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Colorado's COVID Testing Program Under Fire After Use Of Tests Off-Label Despite Concerns

UPDATE: Colorado Lawmakers Consider Auditing State's COVID Testing Program: 'It's Not Fair 1,100 Nursing Home Patients Died'

DENVER (CBS4)- A state senator is asking for an audit of Colorado's COVID-19 testing program amid questions about an $89 million contract with a startup company called Curative. The company was founded by a 25-year-old entrepreneur and makes tests only approved for use in people with symptoms.

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But last fall, as COVID cases climbed, the Colorado Department of Public Health and Environment gave them free of charge to hundreds of nursing homes and told them to use the tests off-label on asymptomatic people too.

Dr. Gregory Gahm, Medical Director at Vivage Senior Living, which has 30 nursing homes in Colorado, says it didn't make sense.

"And it didn't make sense because we knew there were better labs out there doing better testing," said Gahm.

Sarah Tuneberg, who headed up COVID-19 testing for the state at the time, disputes that, "There weren't really any options around asymptomatic testing."

She says Curative offered something no other lab did, "They would drop-ship test kits to locations, they would be using in that location, they would print a label and send it back to Curative overnight."

But Gahm says what the company didn't deliver was reliable results. Suspecting false positives, he and his colleagues compared Curative's results to other labs.

"Every single time it was Curative that was positive and the one that was sent to one of the other labs -- was negative."

He says they repeatedly warned state health officials, "Every week I would bring in an update and say there were 10 more this week, 12 more. We found that Curative tests that were done at two different places on the same day and had two different results."

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Tuneberg says she took the reports seriously, "We heard him and went back and looked at data and did not see anything out of ordinary."

Tuneberg says several states were using Curative's tests off-label as well and, while the FDA didn't authorize it, she says the head of the agency told her to do so.

"When the head of the FDA tells you that they are working as hard as they can to approve asymptomatic use but in meantime, don't wait ... you don't wait."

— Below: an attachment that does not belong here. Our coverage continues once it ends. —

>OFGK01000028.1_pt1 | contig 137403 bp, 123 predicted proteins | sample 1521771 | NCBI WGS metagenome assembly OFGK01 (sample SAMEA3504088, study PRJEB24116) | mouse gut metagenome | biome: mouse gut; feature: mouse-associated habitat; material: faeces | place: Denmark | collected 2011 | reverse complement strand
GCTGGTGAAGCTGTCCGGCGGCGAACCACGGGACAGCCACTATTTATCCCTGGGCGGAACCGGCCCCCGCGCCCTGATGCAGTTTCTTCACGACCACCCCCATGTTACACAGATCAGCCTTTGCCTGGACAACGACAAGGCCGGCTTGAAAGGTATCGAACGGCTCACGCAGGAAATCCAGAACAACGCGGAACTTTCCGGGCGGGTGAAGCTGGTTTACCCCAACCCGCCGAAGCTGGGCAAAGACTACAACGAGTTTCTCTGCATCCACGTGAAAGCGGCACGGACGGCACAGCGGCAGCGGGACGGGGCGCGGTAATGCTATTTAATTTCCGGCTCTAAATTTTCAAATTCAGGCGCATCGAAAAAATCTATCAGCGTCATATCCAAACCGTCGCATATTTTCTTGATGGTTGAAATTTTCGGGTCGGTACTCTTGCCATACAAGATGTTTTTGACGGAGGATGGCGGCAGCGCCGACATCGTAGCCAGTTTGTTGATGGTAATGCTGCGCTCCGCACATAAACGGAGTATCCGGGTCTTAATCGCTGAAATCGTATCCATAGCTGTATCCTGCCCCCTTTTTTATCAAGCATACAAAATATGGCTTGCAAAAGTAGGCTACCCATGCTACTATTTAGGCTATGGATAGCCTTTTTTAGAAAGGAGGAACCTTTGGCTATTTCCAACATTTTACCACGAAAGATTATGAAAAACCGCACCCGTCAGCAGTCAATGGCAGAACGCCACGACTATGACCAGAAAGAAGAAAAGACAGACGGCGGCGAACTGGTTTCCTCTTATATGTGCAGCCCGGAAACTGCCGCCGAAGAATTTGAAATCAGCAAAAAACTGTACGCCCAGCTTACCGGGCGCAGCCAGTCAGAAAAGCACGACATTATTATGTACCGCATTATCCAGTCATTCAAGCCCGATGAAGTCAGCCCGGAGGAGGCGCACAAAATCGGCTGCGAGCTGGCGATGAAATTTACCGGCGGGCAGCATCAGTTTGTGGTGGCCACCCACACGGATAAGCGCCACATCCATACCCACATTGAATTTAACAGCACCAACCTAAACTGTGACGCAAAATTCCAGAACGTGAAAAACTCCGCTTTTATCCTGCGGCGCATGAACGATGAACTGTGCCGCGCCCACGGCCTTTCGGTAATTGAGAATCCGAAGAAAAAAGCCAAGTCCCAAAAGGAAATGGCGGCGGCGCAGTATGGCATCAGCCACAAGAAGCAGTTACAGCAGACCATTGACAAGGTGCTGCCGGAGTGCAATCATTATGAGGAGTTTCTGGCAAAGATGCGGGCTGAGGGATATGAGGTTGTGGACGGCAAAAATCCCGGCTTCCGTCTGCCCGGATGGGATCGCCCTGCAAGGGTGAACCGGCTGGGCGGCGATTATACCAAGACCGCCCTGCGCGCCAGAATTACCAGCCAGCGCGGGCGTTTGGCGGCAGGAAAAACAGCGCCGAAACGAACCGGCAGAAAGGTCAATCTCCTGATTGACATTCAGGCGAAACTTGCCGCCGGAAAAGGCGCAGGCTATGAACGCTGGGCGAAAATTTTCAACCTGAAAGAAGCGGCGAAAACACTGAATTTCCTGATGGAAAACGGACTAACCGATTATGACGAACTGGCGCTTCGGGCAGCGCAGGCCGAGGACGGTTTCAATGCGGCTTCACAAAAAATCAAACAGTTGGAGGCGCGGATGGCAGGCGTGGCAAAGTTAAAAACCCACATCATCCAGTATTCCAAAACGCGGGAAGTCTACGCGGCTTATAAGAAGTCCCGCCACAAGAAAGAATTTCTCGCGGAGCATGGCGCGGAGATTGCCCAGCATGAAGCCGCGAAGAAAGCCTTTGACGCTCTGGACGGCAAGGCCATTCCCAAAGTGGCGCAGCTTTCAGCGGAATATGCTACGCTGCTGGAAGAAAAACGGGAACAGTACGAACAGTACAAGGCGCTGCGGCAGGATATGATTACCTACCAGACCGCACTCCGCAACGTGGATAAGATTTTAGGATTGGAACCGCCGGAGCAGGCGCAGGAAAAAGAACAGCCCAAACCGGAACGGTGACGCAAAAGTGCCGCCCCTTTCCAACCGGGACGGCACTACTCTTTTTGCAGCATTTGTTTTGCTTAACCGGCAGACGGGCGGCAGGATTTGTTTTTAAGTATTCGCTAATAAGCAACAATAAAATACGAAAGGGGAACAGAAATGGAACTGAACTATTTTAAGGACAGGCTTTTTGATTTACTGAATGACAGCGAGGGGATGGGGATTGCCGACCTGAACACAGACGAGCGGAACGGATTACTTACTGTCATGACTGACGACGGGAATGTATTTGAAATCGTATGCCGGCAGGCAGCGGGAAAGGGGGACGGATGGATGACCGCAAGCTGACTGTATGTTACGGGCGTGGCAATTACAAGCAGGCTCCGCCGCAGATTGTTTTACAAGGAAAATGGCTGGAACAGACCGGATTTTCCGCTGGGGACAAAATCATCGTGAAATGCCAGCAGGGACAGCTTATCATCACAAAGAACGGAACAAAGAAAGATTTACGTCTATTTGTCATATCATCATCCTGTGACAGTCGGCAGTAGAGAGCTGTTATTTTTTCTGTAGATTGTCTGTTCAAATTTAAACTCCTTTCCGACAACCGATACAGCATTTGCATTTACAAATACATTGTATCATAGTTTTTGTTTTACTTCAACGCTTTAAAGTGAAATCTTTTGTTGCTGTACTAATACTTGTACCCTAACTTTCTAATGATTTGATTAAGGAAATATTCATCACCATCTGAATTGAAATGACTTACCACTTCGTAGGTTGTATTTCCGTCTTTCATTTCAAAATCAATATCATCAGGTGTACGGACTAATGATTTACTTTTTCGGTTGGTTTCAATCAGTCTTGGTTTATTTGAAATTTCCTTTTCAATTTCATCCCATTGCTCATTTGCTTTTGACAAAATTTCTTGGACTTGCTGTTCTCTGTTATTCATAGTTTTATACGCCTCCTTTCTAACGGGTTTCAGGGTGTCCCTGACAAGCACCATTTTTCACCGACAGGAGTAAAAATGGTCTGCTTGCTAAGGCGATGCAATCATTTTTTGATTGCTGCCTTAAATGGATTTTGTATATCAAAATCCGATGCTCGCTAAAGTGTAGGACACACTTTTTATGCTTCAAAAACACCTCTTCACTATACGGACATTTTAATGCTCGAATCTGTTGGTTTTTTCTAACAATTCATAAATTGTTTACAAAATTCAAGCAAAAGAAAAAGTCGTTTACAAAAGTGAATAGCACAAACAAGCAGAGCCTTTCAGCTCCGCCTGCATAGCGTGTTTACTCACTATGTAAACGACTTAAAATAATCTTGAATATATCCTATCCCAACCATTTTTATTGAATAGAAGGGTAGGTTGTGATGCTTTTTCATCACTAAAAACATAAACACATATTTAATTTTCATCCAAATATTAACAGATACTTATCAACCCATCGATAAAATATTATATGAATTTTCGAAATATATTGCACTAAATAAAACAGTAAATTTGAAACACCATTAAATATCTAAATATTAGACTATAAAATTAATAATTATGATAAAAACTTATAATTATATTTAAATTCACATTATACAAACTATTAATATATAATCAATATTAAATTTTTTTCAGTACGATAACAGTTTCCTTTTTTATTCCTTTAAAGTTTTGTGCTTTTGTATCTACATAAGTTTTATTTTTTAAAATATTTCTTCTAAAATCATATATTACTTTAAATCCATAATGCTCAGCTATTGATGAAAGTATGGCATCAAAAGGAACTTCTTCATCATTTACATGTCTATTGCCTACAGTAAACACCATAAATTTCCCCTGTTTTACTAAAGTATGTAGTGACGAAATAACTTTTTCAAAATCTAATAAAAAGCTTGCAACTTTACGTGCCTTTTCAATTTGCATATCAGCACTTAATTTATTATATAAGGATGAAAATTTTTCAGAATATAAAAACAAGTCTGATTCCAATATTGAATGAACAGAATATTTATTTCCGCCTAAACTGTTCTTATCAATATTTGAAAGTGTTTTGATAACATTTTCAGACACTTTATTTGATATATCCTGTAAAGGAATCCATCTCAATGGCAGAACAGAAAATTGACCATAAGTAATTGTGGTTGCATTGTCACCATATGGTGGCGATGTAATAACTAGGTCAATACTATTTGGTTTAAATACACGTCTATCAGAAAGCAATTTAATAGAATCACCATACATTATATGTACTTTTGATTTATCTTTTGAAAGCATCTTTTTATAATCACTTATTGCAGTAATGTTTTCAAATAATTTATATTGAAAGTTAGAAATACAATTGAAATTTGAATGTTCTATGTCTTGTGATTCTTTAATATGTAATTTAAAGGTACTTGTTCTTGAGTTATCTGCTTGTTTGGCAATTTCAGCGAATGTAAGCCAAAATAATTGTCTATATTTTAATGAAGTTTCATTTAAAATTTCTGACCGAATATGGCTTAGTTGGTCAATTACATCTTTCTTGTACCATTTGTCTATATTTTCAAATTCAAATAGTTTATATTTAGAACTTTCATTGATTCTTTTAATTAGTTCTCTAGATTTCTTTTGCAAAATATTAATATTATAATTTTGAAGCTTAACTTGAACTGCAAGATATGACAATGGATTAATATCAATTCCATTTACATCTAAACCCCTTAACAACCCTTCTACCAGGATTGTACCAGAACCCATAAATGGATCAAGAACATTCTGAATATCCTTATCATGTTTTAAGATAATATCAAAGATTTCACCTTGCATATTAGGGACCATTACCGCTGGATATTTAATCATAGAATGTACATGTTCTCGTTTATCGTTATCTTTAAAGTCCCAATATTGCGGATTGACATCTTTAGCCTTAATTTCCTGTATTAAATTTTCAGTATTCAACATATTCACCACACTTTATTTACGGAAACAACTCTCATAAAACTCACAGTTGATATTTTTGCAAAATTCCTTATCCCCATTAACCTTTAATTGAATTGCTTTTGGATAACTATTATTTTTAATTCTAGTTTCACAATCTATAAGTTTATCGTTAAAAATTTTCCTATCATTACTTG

She says she chose Curative based on references from other states and data from the company.

But state Sen. Rob Woodward, a Republican representing Larimer County, suspects Curative got the contract based on connections not competence. He points to emails showing Gov. Jared Polis's top advisor for COVID response was introduced to Curative after a weekend get together with an investor in the company, who is also a big donor of the governor.

"We've got to be very careful that those inside deals don't happen," said Woodward.

While Tuneberg is copied on the emails, she insists they didn't play into her decision. But Woodward wants the state auditor to investigate.

"Let's take the time to look back and see what did wrong. How can we do things better in the future the next time these things come around."

In January, the state cut ties with Curative after the FDA issued a warning saying using its tests off-label risked false negatives, the same FDA that Tuneberg says told her to use the tests off-label in the first place.

Gahm says, in the end, the free tests proved costly. False results, he says, not only likely contributed to the spread of COVID, but caused nursing homes to come under heightened scrutiny.

Many, he says, received excessive fines, "It was a huge financial hit to nursing homes."

Tuneberg says nursing homes could have paid for their own tests and lab. They weren't required to use Curative.

"If they were happy they should have gone to another vendor. We did everything we could to save as many lives as we could."

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A spokesperson for Gov. Jared Polis says neither he nor anyone in his office was involved in the Curative contract. There are also questions about the state's contract with the company that replaced Curative. That company - eMed - is in litigation with the state.

The Legislative Audit Committee needs to approve any audit. Woodward, a Republican who sits on the committee, will submit his request Monday. The committee is made up of an equal number of Republicans and Democrats. Woodward says he has the support of Republicans but will need to convince one Democrat for the audit to go forward.

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